In an Artist Residency Project by Brian Connolly, at the Leitrim Sculpture Centre in Manonhamilton, Co Leitrim, 'Fractured Thinking' continues until Thursday 18th August. It explores the effects of fracking and links up with local communities affected by the plans for fracking in the North West Carboniferous Basin of Leitrim, Fermanagh and Cavan including the local Love Leitrim campaigners. In addition, Connolly has granted part of the gallery space to the Young Friends of the Earth campaigners from Dublin who, along with the artist and Love Leitrim, are trying to raise awareness about the potential risks of chemical fracking and its incompatibility with the community of life forms it comes in to contact with. Gallery hours: Tuesday to Saturday 11am - 4pm.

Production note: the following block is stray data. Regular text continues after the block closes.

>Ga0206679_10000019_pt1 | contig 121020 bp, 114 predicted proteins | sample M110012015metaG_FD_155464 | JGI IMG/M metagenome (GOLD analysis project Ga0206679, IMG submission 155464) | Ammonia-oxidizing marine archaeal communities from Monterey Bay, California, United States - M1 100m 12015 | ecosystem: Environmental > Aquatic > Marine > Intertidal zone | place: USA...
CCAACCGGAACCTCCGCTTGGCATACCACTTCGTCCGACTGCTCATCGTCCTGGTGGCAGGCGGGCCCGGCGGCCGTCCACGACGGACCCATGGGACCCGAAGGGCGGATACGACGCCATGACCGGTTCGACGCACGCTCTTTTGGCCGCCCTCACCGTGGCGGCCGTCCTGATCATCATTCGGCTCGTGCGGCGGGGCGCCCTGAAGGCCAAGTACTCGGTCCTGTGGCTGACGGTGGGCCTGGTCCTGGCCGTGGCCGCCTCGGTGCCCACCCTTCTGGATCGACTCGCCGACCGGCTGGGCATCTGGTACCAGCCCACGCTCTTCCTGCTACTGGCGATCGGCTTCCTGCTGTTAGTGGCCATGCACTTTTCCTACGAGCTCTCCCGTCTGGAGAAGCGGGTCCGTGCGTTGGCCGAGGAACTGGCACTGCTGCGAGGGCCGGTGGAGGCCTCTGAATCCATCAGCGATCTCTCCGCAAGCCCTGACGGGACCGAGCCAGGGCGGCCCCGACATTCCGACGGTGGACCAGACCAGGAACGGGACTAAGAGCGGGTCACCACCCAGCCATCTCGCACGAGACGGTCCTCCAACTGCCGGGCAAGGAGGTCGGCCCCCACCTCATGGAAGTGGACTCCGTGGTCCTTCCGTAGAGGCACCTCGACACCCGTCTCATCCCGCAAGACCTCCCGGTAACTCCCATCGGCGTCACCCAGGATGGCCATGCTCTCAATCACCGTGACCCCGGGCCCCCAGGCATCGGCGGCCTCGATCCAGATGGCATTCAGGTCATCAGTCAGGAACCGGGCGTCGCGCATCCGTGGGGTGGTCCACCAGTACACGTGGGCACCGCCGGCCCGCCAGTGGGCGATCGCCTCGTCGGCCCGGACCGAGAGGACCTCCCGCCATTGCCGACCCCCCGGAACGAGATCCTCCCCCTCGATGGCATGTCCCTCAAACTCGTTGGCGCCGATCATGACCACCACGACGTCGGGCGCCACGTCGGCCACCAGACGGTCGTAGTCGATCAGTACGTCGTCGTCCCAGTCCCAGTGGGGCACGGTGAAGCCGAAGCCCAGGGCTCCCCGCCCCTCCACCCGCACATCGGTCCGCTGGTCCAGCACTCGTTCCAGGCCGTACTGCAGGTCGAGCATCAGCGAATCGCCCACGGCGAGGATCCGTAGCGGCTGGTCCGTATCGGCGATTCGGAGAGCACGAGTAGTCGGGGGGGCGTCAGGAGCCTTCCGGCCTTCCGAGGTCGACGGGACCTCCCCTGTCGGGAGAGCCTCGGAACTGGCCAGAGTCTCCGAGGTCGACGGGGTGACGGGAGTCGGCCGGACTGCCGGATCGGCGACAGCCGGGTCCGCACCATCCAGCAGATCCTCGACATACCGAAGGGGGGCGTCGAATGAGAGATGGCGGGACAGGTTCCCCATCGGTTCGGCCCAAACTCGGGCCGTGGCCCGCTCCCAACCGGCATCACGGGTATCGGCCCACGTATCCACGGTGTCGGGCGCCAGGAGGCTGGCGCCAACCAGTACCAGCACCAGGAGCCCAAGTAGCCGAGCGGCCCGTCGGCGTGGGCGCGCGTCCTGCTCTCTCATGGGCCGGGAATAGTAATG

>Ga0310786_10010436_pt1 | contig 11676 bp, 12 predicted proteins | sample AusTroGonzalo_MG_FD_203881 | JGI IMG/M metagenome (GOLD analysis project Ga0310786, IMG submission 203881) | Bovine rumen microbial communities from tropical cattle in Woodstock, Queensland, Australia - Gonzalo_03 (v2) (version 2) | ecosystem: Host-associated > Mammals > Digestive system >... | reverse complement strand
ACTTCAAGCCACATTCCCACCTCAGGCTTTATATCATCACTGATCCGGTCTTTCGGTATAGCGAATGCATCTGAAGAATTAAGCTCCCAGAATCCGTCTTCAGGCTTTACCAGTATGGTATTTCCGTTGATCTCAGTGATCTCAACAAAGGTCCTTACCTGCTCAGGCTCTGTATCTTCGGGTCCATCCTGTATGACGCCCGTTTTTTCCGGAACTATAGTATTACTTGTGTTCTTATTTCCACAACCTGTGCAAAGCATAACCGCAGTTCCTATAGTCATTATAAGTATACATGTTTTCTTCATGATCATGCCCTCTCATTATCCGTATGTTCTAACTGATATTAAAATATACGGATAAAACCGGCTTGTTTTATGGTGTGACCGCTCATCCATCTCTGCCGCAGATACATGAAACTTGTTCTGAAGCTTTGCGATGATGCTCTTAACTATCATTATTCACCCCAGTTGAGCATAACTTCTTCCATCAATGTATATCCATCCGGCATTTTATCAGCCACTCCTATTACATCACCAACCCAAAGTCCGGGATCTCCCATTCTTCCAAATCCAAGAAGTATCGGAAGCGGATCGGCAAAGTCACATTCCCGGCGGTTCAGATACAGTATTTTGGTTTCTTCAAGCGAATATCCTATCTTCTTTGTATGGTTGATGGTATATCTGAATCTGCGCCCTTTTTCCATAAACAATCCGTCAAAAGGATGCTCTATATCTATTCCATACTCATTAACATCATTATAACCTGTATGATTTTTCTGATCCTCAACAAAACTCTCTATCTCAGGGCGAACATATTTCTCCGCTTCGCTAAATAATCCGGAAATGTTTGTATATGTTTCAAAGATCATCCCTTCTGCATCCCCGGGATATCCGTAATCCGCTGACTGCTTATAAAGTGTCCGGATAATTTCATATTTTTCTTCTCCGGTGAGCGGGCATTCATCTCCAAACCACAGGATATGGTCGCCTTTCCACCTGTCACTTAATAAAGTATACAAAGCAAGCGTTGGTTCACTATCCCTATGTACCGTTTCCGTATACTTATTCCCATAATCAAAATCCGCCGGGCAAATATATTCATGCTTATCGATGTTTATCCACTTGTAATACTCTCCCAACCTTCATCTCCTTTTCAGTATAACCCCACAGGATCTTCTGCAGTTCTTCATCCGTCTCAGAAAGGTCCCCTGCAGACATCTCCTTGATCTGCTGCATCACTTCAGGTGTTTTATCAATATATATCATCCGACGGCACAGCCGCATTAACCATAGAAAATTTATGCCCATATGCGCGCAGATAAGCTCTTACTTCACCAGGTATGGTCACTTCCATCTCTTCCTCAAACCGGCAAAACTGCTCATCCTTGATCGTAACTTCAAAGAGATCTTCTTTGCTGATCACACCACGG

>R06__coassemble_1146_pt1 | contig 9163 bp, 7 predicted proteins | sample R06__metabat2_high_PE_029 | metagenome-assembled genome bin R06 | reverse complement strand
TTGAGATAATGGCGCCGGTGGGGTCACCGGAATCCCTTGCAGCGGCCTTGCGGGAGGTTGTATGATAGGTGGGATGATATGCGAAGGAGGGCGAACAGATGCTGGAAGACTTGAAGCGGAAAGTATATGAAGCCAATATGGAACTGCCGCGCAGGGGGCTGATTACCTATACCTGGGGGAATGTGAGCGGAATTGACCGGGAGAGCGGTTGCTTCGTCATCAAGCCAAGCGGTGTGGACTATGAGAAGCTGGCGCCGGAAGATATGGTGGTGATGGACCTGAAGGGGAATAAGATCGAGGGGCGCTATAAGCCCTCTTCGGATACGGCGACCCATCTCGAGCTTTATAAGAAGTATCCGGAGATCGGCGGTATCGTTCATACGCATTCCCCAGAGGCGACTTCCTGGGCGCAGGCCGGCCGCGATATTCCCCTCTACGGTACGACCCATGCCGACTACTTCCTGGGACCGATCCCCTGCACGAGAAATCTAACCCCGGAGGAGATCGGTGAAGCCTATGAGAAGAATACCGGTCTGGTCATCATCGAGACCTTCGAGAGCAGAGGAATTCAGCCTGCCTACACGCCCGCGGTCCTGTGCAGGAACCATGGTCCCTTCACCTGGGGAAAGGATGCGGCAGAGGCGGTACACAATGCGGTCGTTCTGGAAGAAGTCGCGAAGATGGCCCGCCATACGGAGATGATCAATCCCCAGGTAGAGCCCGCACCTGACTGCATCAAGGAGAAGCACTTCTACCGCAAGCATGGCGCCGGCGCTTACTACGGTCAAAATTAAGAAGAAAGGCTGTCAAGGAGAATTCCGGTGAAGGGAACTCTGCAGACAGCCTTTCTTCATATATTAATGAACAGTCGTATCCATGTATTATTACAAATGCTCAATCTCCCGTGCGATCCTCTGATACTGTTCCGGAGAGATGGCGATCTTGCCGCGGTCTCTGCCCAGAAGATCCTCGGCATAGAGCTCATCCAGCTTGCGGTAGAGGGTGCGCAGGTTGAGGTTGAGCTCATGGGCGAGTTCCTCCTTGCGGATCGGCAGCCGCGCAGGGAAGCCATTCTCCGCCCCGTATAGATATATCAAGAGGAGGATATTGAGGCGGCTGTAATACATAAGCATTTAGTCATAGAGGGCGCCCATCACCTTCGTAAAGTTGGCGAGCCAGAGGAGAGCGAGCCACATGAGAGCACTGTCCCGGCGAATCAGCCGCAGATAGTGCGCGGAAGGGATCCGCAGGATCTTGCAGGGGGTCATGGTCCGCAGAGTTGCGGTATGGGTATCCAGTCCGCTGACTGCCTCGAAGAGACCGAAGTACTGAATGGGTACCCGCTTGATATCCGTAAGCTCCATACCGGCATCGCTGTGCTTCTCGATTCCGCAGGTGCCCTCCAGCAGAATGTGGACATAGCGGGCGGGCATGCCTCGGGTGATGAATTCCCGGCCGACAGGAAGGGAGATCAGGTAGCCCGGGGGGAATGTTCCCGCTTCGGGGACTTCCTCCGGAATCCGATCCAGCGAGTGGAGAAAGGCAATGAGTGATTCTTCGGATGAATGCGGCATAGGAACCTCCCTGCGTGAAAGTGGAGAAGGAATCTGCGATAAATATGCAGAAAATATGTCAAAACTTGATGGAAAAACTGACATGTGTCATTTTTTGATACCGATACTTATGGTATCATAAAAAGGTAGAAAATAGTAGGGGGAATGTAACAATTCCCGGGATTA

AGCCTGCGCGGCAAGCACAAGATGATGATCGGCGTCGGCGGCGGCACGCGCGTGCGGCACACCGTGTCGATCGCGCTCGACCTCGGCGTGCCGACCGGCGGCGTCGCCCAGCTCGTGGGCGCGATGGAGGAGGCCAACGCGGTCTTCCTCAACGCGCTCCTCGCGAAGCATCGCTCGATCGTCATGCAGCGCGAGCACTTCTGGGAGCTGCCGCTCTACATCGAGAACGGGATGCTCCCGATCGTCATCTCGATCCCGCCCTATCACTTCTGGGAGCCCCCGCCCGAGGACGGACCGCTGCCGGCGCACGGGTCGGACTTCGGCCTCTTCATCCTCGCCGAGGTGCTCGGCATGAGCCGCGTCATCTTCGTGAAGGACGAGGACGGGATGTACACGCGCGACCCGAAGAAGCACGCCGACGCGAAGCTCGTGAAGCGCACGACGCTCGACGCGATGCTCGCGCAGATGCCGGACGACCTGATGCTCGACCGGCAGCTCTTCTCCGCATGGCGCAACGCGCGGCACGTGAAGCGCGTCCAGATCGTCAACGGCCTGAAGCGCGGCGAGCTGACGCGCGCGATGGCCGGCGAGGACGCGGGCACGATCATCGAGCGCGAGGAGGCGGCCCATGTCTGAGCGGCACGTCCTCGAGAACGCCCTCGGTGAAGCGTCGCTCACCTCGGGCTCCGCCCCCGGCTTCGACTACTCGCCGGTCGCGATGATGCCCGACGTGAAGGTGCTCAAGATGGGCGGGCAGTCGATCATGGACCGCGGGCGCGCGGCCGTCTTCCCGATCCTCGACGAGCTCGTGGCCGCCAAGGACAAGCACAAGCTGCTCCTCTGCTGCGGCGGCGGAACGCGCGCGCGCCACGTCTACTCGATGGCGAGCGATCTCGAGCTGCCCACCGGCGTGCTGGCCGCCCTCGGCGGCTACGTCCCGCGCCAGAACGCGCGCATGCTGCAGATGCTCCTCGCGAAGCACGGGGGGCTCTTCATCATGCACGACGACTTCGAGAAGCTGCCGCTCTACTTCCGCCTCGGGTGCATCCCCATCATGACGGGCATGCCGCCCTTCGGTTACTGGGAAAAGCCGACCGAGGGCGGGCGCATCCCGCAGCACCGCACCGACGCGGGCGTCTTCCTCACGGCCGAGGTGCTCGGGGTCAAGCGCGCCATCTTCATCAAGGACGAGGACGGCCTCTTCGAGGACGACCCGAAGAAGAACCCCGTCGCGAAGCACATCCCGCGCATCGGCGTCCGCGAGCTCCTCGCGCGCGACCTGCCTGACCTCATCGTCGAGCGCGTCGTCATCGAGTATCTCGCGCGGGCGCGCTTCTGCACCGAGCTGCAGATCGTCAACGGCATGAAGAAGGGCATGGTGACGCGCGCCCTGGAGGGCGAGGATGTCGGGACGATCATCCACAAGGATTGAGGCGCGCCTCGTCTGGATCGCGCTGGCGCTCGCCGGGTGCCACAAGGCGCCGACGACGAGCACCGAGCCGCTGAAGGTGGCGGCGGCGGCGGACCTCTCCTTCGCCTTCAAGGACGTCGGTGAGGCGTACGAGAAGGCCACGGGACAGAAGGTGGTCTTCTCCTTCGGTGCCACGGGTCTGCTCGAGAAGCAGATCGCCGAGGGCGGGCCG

Doors open at front of house from Thursday to Saturday, exhibition can be viewed by calling into reception on other days.

Pitstop Ploughshares: 10 years on
On Monday 25th July 25th there was a gathering in Dublin to celebrate the 10th anniversary of the acquittal of the Pitstop Ploughshares on charges of $U.S. 2.5 million criminal damage of a U.S. Navy War Plane at Shannon Airport en route to the 2003 invasion of Iraq. Those joining the event included Damien Moran, Deirdre Clancy and Ciaron O'Reilly of the Pitstops, and Kathy Kelly, an eyewitness to both the 1991 Gulf Massacre and 2003 Shock and Awe U.S. invasion of Iraq.  Kathy had also initiated the sanctions busting Voices in the Wilderness movement in the 1990's.  Artist Seamus Nolan displayed the Pitstop hammers, playwright Donal O'Kelly read from his new play dealing with military whistleblowers, the "Chelsea Manning Support Band" comprising of Joe Black, Paul O'Toole, Robbie Synnot and Roj Whelan performed.  Harry Browne author of the book "Hammered by the Irish" and members of the Pitstop legal team were also in attendance.